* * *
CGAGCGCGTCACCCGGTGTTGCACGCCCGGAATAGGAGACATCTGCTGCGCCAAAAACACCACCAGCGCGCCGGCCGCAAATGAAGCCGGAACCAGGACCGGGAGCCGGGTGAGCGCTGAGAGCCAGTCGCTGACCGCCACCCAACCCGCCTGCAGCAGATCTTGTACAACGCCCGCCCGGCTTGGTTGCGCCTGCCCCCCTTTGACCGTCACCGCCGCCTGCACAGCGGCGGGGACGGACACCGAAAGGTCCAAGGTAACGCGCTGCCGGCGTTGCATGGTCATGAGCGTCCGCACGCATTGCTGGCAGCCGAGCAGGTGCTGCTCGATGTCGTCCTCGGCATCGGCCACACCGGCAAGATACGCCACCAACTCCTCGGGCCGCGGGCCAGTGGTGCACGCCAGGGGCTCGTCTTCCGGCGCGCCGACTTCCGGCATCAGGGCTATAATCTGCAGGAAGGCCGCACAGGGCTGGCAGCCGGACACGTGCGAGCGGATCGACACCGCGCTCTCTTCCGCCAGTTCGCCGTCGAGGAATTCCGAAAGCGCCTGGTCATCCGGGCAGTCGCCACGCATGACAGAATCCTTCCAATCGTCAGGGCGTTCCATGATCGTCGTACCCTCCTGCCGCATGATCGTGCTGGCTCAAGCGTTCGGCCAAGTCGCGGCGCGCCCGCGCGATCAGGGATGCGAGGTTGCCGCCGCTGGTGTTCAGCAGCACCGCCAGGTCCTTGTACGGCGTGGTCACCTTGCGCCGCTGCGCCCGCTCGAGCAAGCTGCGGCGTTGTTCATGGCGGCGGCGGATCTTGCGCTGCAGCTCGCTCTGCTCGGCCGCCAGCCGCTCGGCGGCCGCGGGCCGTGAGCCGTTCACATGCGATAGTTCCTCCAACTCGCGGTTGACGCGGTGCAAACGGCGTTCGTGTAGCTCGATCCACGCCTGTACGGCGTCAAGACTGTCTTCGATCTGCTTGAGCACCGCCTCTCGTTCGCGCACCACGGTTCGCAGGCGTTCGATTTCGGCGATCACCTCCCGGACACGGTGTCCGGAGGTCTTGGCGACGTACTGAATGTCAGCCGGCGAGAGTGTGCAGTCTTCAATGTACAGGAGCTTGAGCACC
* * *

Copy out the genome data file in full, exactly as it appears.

CGAGCGCGTCACCCGGTGTTGCACGCCCGGAATAGGAGACATCTGCTGCGCCAAAAACACCACCAGCGCGCCGGCCGCAAATGAAGCCGGAACCAGGACCGGGAGCCGGGTGAGCGCTGAGAGCCAGTCGCTGACCGCCACCCAACCCGCCTGCAGCAGATCTTGTACAACGCCCGCCCGGCTTGGTTGCGCCTGCCCCCCTTTGACCGTCACCGCCGCCTGCACAGCGGCGGGGACGGACACCGAAAGGTCCAAGGTAACGCGCTGCCGGCGTTGCATGGTCATGAGCGTCCGCACGCATTGCTGGCAGCCGAGCAGGTGCTGCTCGATGTCGTCCTCGGCATCGGCCACACCGGCAAGATACGCCACCAACTCCTCGGGCCGCGGGCCAGTGGTGCACGCCAGGGGCTCGTCTTCCGGCGCGCCGACTTCCGGCATCAGGGCTATAATCTGCAGGAAGGCCGCACAGGGCTGGCAGCCGGACACGTGCGAGCGGATCGACACCGCGCTCTCTTCCGCCAGTTCGCCGTCGAGGAATTCCGAAAGCGCCTGGTCATCCGGGCAGTCGCCACGCATGACAGAATCCTTCCAATCGTCAGGGCGTTCCATGATCGTCGTACCCTCCTGCCGCATGATCGTGCTGGCTCAAGCGTTCGGCCAAGTCGCGGCGCGCCCGCGCGATCAGGGATGCGAGGTTGCCGCCGCTGGTGTTCAGCAGCACCGCCAGGTCCTTGTACGGCGTGGTCACCTTGCGCCGCTGCGCCCGCTCGAGCAAGCTGCGGCGTTGTTCATGGCGGCGGCGGATCTTGCGCTGCAGCTCGCTCTGCTCGGCCGCCAGCCGCTCGGCGGCCGCGGGCCGTGAGCCGTTCACATGCGATAGTTCCTCCAACTCGCGGTTGACGCGGTGCAAACGGCGTTCGTGTAGCTCGATCCACGCCTGTACGGCGTCAAGACTGTCTTCGATCTGCTTGAGCACCGCCTCTCGTTCGCGCACCACGGTTCGCAGGCGTTCGATTTCGGCGATCACCTCCCGGACACGGTGTCCGGAGGTCTTGGCGACGTACTGAATGTCAGCCGGCGAGAGTGTGCAGTCTTCAATGTACAGGAGCTTGAGCACC